Creating a Professional Resume

Your resume provides a snapshot of who you are to a potential employer. Along with your cover letter, it is their first impression and must stand out in a competitive job market. To ensure you have the right resume, let’s start at the top. Here’s what your resume should include:

Include Pertinent Contact Information

  1. Resumes should start with your full name, address, phone number(s), and e-mail address
  2. Be sure to include social media contact links like your LinkedIn profile and Twitter page
  3. You should always use a font size of 10-12 for your text. Choose an easy-to-read font style such as Arial or Times New Roman

State Your Objective

  1. The objective should be one sentence only
  2. State the job you are seeking and what you hope to accomplish long term

Highlight Your Skills

  1. Showcase any foreign languages you speak, computer and/or software skills, and any other technical or skilled trade certifications

List Your Work Experience

  1. List in reverse chronological order the names and locations of employers, dates of employment, job titles held, description of job responsibilities, skills demonstrated and accomplishments while on the job
  2. It’s only necessary to go back ten years in listing your work experience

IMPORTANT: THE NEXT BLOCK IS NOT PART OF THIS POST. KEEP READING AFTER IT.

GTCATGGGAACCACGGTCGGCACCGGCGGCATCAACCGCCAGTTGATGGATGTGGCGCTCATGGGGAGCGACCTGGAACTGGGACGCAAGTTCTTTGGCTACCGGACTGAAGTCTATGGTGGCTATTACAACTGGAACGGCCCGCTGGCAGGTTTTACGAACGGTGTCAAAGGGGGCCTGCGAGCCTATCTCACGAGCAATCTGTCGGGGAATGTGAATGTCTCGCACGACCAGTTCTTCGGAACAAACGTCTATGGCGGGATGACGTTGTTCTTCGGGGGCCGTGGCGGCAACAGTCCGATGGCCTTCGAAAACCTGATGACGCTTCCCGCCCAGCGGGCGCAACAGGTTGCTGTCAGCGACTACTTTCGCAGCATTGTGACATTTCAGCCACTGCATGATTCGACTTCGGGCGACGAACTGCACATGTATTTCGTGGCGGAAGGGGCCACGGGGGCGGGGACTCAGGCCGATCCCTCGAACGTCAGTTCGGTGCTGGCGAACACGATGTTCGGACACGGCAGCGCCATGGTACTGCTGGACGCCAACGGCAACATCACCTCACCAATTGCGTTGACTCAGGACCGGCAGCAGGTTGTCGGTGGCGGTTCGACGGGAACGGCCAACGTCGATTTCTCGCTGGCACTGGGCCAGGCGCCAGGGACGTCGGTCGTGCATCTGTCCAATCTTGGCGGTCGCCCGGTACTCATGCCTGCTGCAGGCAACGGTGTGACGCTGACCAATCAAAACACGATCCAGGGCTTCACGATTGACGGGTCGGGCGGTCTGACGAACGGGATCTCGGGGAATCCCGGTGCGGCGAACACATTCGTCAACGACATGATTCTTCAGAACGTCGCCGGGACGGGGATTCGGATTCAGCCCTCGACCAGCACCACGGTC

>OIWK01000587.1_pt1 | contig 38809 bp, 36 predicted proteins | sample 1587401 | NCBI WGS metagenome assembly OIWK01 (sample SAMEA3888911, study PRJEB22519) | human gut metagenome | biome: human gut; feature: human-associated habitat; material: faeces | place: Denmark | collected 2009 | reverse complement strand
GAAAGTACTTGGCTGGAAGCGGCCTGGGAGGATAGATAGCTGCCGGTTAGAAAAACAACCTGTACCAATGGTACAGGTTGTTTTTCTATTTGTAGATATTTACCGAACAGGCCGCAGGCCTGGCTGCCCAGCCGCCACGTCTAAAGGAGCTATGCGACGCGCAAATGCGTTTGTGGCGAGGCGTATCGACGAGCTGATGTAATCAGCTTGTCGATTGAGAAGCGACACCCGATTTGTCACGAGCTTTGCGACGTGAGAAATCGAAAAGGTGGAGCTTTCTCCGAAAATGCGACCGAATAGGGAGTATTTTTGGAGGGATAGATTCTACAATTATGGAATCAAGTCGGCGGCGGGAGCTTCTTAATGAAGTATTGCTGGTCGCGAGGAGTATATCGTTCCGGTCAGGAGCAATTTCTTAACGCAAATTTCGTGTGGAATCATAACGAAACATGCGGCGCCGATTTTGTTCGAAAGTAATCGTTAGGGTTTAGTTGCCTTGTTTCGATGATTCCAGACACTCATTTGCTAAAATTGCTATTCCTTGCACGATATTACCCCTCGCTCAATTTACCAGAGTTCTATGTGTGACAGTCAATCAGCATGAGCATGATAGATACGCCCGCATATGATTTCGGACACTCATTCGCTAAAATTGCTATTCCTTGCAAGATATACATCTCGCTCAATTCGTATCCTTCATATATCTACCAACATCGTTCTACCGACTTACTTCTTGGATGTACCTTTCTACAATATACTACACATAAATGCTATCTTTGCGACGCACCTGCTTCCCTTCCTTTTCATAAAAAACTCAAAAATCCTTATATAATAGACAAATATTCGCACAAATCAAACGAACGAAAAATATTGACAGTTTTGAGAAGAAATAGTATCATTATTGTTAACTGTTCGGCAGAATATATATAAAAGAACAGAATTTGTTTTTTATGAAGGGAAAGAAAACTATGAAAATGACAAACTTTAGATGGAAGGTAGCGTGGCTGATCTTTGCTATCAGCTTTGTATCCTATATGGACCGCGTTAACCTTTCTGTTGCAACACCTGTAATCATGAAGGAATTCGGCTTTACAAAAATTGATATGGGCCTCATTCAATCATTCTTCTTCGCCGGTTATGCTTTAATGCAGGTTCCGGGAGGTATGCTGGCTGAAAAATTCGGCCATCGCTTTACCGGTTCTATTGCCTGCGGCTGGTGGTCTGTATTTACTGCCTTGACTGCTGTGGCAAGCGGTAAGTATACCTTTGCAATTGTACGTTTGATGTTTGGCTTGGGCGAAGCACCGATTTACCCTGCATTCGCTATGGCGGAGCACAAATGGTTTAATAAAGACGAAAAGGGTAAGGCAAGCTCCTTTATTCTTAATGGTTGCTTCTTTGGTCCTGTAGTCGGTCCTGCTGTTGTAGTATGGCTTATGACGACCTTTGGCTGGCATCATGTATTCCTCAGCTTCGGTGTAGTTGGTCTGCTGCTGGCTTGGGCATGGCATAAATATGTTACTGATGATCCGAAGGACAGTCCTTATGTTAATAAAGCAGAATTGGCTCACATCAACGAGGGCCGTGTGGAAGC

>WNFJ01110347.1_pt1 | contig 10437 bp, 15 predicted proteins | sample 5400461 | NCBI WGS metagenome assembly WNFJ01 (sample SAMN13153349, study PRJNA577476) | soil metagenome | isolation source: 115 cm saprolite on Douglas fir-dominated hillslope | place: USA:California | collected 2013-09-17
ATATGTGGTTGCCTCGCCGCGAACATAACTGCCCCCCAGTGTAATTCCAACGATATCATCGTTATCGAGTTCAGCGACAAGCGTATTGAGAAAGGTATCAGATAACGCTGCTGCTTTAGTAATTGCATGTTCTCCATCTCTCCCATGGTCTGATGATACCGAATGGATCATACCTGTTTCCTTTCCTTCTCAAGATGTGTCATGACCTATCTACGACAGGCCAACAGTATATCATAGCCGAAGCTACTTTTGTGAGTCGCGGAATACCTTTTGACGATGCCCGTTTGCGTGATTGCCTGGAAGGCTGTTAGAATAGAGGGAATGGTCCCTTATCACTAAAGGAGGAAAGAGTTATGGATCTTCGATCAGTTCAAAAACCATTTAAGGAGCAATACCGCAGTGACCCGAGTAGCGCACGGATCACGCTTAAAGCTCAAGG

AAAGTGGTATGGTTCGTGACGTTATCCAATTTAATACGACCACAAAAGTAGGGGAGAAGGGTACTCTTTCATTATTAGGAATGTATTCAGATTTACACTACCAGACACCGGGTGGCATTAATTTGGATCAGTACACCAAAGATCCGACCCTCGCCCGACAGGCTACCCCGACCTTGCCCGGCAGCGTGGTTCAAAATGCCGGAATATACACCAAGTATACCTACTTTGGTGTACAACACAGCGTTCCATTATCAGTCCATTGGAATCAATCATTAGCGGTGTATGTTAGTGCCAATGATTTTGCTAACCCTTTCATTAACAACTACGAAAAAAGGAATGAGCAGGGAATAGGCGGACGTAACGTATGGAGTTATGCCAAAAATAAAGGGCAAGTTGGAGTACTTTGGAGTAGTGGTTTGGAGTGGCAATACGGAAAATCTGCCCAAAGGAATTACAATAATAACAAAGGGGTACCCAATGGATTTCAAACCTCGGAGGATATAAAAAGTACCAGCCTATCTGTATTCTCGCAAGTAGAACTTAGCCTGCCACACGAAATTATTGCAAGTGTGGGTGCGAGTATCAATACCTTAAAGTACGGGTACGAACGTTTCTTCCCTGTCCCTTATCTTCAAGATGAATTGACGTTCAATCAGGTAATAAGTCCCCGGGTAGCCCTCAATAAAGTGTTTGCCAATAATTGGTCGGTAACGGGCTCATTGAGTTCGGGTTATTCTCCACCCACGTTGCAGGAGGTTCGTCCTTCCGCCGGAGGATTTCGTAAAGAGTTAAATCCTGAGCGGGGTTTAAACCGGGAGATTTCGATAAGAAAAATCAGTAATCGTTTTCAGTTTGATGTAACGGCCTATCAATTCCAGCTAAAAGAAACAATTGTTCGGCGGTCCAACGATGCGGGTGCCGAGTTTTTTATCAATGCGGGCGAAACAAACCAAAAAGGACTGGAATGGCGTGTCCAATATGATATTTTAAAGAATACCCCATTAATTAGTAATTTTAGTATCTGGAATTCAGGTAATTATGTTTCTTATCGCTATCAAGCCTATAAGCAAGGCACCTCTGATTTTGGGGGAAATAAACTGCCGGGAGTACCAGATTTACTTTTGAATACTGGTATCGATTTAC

3. Be concise—use short, bulleted phrases (complete sentences are not necessary)
  4. State your contributions to the company, not just duties
  5. Use action verbs and industry buzzwords (Killer Cover Letter) to enhance the body of your resume
  6. Action verbs include: accomplished, accelerated, operated, negotiated, produced, controlled, conducted, evaluated, solved, innovated, updated, trained, initiated, instructed, reinforced, performed and organized

Catalogue Your Education

  1. List schools attended, degrees and honors. Note that it’s not necessary to list years attended or dates of degrees

Red Flags to Avoid in Your Resume

Employers who review cover letters and resumes are trained to look for certain “red flags.” Depending on the employer, these might disqualify you immediately from the hiring process. Other employers may just make a mental note of their concerns and address them with you in the interview. Either way, the fewer ”red flags” on your cover letter and resume, the better the chance you have of landing your perfect opportunity.

  1. Make sure your resume is typed on resume-quality paper (or formatted correctly for an online application) and proof-read carefully
  2. Use spellcheck and have a friend proof-read
  3. Use grammar check and have a friend proofread
  4. Always include accurate employment dates
  5. Try to avoid gaps. If you’ve taken time off for personal reasons, school, or travel, list it under a section titled “Additional Experience” or make a notation in the cover letter that allows for continuity
  6. Explain employment overlaps in cover letter
  7. For recent college graduates and entry-level positions, keep resumes to one page. For everyone else, keep resumes to a maximum of two pages
  8. Include where you worked, dates of employment, job titles, job responsibilities, and accomplishments for each position. If you are applying for your first position, highlight areas of study in school, extracurricular activities, volunteer work, and hobbies/interests, so the interviewer can get a sense of your personality

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Posted in Career Advice